PTSD Study Using MMJ Moves Forward After Year Delay

A long-planned study on the effects of MMJ on post-traumatic stress disorder may finally begin after the National Institute of Drug Abuse said it is ready to supply the smokeable cannabis needed for the study.

The research project was approved more than a year ago by the the Department of Health and Human Services, the Food & Drug Administration and the Drug Enforcement Agency.

Originally slated to be hosted at the University of Arizona, the study was suspended when the university abruptly fired its lead researcher. While reasons for Sue Sisley’s termination were not clear, the consensus among industry watchers was that the university did not want to conflict with Arizona lawmakers who opposed the study.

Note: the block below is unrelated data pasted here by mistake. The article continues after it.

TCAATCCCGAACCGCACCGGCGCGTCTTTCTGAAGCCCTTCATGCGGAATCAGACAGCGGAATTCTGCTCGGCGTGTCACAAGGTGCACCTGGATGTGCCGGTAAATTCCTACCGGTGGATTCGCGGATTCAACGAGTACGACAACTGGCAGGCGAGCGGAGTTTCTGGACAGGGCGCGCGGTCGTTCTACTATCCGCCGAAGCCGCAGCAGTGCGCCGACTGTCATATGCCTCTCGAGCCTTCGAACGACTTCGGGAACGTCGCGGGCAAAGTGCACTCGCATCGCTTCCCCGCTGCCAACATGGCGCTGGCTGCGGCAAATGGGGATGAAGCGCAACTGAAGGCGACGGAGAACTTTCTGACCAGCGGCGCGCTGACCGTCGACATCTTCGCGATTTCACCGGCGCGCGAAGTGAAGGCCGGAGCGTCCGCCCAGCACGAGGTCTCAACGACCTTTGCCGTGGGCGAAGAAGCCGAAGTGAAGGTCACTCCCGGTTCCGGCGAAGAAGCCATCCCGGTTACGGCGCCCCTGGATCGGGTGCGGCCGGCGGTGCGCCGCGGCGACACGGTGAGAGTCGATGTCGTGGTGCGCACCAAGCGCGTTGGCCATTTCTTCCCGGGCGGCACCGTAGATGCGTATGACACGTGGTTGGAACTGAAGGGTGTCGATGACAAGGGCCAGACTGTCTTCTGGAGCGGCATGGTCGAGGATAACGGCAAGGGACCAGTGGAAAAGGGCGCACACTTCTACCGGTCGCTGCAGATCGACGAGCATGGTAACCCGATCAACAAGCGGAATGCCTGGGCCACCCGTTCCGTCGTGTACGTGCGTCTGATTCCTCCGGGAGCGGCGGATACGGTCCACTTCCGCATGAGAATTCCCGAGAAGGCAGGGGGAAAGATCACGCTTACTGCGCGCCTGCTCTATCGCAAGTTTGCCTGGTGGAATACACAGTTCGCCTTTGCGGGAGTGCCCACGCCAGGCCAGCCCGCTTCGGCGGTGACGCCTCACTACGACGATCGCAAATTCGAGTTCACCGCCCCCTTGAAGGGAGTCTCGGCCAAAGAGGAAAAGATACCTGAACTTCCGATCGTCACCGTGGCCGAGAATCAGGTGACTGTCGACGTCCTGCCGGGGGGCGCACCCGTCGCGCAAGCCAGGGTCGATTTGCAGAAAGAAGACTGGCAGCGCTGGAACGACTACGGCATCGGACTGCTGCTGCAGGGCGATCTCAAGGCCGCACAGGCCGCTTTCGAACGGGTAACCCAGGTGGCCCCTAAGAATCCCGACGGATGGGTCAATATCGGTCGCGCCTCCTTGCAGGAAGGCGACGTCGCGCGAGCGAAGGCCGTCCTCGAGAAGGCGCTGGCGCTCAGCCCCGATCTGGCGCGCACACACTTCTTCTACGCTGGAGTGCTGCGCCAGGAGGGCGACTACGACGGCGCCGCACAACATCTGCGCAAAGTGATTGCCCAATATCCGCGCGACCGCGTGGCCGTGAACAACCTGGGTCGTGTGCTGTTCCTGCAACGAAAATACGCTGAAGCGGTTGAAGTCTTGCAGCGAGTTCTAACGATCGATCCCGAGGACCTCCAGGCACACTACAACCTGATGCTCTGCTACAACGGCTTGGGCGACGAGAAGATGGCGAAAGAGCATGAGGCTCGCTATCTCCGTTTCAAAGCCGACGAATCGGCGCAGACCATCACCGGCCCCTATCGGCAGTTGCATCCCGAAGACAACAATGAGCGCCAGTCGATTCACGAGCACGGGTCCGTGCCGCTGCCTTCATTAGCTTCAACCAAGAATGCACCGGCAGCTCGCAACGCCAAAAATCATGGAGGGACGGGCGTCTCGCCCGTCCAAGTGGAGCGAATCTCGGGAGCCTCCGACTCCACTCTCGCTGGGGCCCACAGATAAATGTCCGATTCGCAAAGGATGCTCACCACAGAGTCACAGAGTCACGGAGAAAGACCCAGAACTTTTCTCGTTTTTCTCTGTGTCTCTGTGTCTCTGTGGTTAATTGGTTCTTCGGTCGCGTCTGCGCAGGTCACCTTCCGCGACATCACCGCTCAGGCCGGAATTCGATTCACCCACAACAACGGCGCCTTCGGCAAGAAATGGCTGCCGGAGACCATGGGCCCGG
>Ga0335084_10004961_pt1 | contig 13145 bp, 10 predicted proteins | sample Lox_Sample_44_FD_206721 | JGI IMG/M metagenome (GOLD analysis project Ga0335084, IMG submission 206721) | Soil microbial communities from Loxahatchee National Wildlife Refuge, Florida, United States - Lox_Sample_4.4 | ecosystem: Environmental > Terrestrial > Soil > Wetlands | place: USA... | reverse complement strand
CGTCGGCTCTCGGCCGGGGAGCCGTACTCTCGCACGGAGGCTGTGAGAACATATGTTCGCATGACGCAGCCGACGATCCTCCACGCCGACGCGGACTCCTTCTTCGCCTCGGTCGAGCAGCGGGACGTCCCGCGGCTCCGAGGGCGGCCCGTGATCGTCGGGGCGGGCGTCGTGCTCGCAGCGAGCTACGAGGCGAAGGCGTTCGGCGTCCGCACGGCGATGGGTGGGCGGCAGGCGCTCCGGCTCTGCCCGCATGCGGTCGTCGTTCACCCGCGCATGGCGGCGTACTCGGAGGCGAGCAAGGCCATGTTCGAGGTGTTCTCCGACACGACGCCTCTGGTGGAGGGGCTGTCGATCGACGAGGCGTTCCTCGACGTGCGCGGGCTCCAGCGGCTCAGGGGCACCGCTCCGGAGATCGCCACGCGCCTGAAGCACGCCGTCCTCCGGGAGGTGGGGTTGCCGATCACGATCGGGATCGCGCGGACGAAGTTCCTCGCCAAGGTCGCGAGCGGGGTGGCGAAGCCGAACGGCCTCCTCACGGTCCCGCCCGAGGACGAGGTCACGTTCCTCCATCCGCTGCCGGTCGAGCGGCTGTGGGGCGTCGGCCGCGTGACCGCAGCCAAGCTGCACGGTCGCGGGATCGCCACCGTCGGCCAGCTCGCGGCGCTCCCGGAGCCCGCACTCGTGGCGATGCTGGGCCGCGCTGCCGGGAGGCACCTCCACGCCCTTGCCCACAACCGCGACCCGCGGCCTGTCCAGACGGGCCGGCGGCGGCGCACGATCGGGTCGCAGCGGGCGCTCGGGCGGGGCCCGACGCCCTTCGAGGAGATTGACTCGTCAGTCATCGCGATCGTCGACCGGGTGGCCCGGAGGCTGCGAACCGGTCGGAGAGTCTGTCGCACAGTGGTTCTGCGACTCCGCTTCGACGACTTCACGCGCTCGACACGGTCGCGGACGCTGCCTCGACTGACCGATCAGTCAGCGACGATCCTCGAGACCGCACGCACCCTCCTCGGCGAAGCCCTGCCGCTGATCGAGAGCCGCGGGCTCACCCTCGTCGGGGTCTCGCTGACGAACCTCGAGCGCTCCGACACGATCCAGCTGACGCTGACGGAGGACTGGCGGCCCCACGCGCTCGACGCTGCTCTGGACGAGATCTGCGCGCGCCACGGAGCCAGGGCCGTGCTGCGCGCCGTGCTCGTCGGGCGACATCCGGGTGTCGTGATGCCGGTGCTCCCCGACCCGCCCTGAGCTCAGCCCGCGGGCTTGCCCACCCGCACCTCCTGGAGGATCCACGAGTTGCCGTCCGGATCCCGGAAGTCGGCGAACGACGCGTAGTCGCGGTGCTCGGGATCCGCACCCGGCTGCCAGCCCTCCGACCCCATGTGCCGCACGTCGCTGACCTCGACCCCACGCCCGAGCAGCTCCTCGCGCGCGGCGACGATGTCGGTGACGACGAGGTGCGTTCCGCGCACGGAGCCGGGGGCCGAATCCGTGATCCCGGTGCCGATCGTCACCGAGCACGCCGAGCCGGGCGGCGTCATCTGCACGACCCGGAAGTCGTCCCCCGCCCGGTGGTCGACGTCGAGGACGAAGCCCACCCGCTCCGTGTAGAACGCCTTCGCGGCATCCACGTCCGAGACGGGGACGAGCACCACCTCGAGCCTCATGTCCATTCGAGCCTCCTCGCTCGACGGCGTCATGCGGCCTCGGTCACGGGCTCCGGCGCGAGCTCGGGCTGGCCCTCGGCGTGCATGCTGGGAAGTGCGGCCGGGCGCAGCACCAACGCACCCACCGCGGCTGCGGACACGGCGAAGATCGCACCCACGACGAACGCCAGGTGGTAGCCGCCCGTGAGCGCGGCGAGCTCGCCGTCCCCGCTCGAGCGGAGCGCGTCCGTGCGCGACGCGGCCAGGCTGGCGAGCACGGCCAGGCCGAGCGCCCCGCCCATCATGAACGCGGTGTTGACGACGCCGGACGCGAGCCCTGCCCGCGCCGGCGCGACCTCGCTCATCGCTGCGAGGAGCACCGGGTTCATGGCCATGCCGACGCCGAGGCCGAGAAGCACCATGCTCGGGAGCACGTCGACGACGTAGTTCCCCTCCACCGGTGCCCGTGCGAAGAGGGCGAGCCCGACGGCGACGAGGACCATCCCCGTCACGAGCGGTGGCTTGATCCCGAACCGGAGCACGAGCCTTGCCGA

Sisley and the MAPS will set up an independent laboratory, and 76 veterans will take part, according to Military.com. The HHS gave its approval last month and FDA approval was renewed automatically. The DEA is expected to approve the study, according to the MAPS.

Review boards at the University of Pennsylvania and the Copernicus Independent Review Board of North Carolina gave approval for the research and will ensure the safety of participants and quality of research procedures, Military.com reported.

One comment on “PTSD Study Using MMJ Moves Forward After Year Delay
  1. Lyle Courtsal on

    Don’t be surprised if the NIH does a crap study. They were only funding studies that documented the negative effects of cannabis use. When both the FDA and the NIH refused to study beneficial medical efficacy, we fell back on documenting health benefits individually out in the community. It is a more reliable method of documentigng benefits anyways. A person tells why it works for them without a probably negatively biased intermediary speaking for them.
    Lyle Courtsal

    Reply

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